This thesis is a historiographic study of Germany Egyptology in the late 19th and early 20th centuries, with particular focus on how the different stakeholders involved in that academic environment – scholars, curators, donors and financiers, the German museum-going public, as well as Egyptian people who worked on archaeological excavations – influenced the development of the scholarly canon of ancient Egyptian art. The “canon” is an art historical concept from designating certain objects, styles, and forms as representative of a culture, time period, or artistic movement. Consequently, the canon establishes an artistic hierarchy according to European aesthetic standards that excludes types falling outside of its criteria. The major case study of this thesis involves the career of German Egyptologist Georg Steindorff, who worked as a museum curator at the Ägyptisches Museum in Leipzig as well as a field archaeologist in Egypt from the years 1903-1931. Three ancient Egyptian objects in the collection of the Ägyptisches Museum in Leipzig will be analyzed in depth: a miniature wooden boat model, a diadem, and a block statue. All of these objects were excavated or curated by Steindorff at different pivotal moments of his career; thus, they reflect the shifting priorities of this prominent Egyptologist as he responded to broader trends and pressures in assessing the types of objects considered most important in the canon of ancient Egyptian art.
This thesis builds on existing scholarship by providing a new and enriching perspective to Steindorff’s life and legacy. Each object case study reveals Steindorff’s major contributions to his field and the importance of challenging Eurocentric readings of objects while also accurately documenting and addressing the perspectives present within modern Europe during Steindorff’s era. The primary argument of this thesis is that scholars like Steindorff were conducting excavations and making key curatorial and display decisions in response to a growing scholarly understanding of what constituted the core importance of ancient Egyptian artifacts. Amidst German Egyptologists shaping the canon of Egyptian art, Steindorff indecisively judged rare ancient objects that both aligned with and defied canonical standards. His uncertainty reflected his internal conflicts as a developing excavator and the underlying problems of the canon when applied to ancient Egyptian art. The decisions that Steindorff eventually made regarding the found objects reflected the complexities of the canon and ultimately helped dictate how ancient Egypt was portrayed to the modern museum-going public in Germany. Museums with Egyptian collections that are founded on such decisions must now reflect on what messages and agendas they project onto museum goers and require new solutions to address the longstanding issue of the canon. Germany similarly wanted to not only gain further knowledge of Persia through excavations but also remain politically competitive with the other major Western powers.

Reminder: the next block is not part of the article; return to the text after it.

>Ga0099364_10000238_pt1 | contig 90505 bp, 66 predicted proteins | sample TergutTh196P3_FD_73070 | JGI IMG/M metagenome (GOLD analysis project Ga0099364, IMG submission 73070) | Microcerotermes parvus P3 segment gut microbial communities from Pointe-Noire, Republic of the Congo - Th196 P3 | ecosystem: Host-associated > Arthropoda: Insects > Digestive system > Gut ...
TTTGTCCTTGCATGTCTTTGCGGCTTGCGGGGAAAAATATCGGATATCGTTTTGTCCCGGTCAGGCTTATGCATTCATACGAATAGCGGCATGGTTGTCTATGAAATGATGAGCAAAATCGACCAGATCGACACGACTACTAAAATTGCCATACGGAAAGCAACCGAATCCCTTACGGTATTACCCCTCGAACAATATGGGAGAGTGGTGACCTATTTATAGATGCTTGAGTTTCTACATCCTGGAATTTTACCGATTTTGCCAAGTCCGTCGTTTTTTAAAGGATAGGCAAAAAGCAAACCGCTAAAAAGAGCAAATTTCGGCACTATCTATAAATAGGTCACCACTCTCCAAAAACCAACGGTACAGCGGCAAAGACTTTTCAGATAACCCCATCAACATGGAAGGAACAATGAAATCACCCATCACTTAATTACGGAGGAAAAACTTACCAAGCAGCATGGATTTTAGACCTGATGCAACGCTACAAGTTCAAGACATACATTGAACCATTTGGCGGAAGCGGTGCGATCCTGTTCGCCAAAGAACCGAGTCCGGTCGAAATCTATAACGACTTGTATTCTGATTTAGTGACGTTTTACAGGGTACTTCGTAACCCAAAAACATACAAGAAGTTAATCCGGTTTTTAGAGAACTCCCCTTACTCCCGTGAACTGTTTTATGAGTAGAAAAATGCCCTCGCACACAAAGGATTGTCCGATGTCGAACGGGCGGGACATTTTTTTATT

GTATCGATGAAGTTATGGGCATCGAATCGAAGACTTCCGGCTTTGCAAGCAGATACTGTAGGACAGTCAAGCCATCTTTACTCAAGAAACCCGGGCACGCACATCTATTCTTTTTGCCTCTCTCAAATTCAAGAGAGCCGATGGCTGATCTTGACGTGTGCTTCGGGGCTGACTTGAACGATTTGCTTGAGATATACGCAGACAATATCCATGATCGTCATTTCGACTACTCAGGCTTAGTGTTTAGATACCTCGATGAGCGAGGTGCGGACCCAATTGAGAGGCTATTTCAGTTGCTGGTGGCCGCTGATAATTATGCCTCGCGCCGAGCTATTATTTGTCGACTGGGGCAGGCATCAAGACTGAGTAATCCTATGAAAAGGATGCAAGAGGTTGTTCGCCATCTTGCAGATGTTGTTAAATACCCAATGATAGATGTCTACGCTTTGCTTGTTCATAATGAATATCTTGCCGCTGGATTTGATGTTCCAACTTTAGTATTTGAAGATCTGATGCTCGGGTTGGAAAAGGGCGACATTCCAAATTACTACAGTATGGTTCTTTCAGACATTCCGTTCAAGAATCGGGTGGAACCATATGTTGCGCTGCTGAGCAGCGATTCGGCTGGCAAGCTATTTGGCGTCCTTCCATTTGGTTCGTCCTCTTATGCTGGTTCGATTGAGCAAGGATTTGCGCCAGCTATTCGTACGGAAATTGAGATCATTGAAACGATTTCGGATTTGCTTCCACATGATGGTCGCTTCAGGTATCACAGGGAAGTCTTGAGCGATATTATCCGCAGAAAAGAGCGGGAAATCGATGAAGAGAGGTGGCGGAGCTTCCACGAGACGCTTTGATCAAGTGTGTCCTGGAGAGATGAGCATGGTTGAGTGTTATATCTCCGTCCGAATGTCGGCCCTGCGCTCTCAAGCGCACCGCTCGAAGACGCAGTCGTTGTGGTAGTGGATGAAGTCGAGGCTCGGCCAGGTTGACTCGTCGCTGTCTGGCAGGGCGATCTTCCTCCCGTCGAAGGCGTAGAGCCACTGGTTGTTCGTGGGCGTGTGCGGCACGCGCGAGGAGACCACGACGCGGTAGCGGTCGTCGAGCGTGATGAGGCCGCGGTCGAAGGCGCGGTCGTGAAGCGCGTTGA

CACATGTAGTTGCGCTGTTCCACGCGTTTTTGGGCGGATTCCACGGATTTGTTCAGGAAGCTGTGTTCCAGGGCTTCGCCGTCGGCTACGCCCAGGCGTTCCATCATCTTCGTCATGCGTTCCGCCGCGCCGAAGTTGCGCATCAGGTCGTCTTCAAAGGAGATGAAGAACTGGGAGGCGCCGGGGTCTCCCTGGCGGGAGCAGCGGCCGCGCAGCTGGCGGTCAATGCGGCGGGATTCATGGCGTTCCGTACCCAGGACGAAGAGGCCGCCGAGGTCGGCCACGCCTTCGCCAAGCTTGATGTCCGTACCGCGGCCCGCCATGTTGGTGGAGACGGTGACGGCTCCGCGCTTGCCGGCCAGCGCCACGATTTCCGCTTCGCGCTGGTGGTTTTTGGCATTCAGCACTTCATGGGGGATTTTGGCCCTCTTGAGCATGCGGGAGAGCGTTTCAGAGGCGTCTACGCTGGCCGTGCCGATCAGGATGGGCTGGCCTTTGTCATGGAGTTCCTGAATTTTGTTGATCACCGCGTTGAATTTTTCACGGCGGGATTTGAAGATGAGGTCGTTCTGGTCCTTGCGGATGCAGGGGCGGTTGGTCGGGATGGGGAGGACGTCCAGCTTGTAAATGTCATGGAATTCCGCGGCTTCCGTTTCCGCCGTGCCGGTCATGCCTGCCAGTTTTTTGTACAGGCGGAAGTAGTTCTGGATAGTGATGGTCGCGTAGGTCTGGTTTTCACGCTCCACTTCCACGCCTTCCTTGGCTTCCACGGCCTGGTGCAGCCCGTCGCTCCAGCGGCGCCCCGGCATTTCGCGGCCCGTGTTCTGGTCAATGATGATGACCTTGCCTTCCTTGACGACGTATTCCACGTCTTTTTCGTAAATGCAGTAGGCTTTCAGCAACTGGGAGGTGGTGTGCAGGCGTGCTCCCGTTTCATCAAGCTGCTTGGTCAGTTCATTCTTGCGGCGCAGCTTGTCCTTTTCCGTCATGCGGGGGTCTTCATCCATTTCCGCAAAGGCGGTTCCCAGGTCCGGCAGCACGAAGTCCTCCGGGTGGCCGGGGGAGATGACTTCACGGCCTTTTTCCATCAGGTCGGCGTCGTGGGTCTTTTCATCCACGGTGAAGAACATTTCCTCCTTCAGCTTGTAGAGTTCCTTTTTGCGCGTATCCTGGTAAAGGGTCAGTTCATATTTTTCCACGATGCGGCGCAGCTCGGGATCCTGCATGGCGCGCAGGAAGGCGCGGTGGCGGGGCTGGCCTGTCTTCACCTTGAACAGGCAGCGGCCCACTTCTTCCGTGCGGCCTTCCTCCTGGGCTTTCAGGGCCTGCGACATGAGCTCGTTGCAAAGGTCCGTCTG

Dr. Stephanie Langin-Hooper
Dr. Adam Herring
Dr. Abbey Stockstill
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Linn, Darby, "Building the Egyptian Canon in Early 20th-century Germany: The Case Study of Georg Steindorff’s Excavations" (2023). Art History Theses and Dissertations. 19.